So dominance-based trainers have been basing their techniques off of a mistake, and thousands of dogs have been subject to this invalid and abusive methodology. Thousands of well meaning owners have been made to feel inadequate and pit against their dogs in a constant struggle for imaginary status.

Here is an article from the American Veterinary Society of Animal Behavior, with links to scientific articles, also debunking this myth:

This doesn't mean leadership isn't important. . . It is! But leadership is not about your tone, how strong you are, or whether you go through doors first. You are already a leader because you control all of your dog's resources such as food, water, access to freedom and other dogs, etc. "Dominance" is all about access to resources. But you can be a leader without pinning your dog to the ground, too.



Punishment works. But is it humane and fun for the dog? That is up to the owner to decide. Research has shown that positive punishment (hitting, yelling, shock collars, prong collars, choke chains, etc.) can increase aggression in dogs. The following are links to scientific studies, just a couple out of many:



Why does this happen? Because dogs make associations outside of our control. If you hit a dog for barking at another dog, are you correcting the barking or is your dog associating the hitting WITH the other dog? If your dog gets shocked for running towards another dog and not coming when called, is your dog associating the shock with not-coming, or with the other dog?

Here is an infamous experiment done on a human infant which demonstrates how the same rules of conditioning occur in people as well:

Why does it work/why do we use it? Because no one likes to feel bad or uncomfortable. Yelling, hitting or uncomfortable sensations make dogs and people feel bad. It sometimes works in making animals not doing things again. But sometimes doesn't. Sometimes spanking a dog will teach it not to pee in the house, sometimes it teaches the dog to pee when you're not looking. Sometimes a speeding ticket or being thrown in jail teaches a person not to break the law, sometimes it makes people more wary of parked police cars or even more violent. There is no black and white answer. Sometimes punishment is faster. You can spend months rewarding a dog for good behavior around other dogs, or violently yank and pin the dog to the ground every time it barks at another dog. . . The latter may stop the barking faster but also create a dog (or human) aggressive dog. Sometimes it feels good for a person to punish a weaker being, and the sense of control and authority that comes with it.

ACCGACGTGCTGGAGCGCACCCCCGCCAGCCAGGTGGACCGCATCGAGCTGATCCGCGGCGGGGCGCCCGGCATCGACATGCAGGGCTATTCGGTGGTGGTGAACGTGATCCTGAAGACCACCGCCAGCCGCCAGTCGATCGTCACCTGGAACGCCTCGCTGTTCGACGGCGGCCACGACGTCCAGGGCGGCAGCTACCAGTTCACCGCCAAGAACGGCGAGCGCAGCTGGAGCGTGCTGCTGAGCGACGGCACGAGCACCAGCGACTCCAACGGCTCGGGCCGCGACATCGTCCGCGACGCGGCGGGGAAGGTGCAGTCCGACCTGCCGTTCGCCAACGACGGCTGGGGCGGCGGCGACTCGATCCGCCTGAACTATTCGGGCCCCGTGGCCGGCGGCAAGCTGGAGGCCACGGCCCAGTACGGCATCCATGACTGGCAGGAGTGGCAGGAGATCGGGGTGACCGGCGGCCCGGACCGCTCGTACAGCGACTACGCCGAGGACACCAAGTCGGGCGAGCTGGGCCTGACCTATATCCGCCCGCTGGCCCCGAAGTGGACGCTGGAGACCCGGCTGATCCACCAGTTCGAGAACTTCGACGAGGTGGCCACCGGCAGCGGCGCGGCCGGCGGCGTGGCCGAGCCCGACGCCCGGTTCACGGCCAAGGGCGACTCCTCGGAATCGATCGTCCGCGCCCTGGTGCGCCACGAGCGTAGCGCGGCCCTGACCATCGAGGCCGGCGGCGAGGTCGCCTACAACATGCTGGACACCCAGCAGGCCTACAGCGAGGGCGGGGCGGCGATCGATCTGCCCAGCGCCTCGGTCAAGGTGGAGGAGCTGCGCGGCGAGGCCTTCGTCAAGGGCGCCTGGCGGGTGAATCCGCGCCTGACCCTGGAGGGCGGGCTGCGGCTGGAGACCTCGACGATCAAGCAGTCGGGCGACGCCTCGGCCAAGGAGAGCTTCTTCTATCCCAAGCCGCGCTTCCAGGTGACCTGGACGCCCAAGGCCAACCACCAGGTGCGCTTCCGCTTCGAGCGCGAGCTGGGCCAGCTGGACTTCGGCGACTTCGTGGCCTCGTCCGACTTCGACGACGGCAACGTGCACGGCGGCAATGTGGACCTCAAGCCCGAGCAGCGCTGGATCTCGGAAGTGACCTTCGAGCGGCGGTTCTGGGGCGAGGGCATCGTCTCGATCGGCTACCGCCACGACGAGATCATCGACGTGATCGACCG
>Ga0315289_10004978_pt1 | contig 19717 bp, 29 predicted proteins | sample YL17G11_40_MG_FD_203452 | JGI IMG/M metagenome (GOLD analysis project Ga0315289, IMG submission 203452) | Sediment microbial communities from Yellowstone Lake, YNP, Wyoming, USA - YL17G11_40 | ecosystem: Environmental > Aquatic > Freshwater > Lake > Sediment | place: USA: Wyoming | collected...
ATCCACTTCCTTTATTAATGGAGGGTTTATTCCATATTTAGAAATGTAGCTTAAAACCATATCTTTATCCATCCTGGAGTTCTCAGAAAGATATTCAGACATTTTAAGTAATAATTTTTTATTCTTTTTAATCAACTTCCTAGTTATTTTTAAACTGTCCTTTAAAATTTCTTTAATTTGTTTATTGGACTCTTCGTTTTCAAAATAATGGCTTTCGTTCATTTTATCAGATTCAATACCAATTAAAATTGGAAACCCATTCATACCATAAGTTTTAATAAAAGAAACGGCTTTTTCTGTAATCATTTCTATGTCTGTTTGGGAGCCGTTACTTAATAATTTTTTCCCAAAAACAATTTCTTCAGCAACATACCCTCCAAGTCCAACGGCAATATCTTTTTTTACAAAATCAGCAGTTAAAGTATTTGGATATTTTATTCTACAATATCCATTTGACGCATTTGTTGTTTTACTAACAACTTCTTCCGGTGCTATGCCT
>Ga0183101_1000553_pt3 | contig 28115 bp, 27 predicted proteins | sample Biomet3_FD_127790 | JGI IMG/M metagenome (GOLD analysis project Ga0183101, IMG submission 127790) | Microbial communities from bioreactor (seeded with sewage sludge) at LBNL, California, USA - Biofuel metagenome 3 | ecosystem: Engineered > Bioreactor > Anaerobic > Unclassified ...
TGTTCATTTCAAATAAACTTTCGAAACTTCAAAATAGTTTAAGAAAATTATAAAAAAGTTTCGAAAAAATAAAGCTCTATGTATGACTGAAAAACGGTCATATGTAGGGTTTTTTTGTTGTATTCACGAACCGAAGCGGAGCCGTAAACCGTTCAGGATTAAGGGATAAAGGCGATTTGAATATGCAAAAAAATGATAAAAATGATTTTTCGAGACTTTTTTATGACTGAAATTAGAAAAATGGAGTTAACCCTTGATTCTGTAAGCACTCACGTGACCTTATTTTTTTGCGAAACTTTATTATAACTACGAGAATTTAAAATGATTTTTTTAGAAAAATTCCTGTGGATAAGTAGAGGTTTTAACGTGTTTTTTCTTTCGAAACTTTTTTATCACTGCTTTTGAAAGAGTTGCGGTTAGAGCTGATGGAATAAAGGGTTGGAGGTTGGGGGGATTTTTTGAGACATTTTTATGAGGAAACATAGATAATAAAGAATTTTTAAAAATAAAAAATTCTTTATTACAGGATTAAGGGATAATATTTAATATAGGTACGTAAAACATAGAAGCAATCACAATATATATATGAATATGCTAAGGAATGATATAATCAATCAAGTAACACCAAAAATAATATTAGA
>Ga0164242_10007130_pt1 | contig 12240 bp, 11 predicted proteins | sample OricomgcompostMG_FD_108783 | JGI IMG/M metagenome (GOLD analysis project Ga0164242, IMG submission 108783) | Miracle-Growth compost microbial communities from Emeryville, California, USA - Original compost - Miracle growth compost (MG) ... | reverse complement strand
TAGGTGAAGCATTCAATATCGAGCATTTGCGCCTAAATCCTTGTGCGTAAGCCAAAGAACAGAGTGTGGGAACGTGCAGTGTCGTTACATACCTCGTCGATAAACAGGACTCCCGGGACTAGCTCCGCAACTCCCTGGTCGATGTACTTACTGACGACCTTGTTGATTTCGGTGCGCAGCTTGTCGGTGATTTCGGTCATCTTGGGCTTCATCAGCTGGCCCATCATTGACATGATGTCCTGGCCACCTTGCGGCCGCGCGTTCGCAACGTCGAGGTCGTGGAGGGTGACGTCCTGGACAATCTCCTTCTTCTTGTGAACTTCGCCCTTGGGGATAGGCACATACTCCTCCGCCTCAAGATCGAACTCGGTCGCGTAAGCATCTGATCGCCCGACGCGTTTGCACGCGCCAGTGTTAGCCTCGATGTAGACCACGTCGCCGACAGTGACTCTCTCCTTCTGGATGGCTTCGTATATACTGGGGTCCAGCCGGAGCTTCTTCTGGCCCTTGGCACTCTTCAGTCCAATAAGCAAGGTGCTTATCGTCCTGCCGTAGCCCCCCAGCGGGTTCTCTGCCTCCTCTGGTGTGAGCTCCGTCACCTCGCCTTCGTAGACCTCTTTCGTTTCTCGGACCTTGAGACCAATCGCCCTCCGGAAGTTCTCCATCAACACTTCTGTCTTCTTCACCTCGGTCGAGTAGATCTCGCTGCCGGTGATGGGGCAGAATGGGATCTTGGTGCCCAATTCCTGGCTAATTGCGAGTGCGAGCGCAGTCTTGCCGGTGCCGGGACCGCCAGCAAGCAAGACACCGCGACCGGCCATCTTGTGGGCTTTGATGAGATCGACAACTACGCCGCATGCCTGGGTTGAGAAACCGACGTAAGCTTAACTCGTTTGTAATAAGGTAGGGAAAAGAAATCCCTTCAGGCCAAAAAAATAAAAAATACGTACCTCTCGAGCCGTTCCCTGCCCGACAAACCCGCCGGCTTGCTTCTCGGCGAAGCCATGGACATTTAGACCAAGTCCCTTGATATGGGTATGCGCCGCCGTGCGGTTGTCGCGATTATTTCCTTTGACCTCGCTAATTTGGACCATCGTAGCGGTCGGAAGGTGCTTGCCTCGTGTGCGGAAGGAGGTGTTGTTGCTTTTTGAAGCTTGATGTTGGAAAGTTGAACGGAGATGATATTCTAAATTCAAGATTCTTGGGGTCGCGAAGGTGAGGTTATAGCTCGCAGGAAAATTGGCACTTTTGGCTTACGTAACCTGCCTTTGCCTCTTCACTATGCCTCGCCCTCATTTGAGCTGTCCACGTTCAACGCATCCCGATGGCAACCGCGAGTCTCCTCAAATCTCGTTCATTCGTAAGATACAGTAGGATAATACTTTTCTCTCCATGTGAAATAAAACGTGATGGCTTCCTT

I have my own biases and my own preferred methods, but I hope this post helps you make an informed decision when it comes to choosing a trainer. Your dog's well being depends on it!
  • do NOT contact me with unsolicited services or offers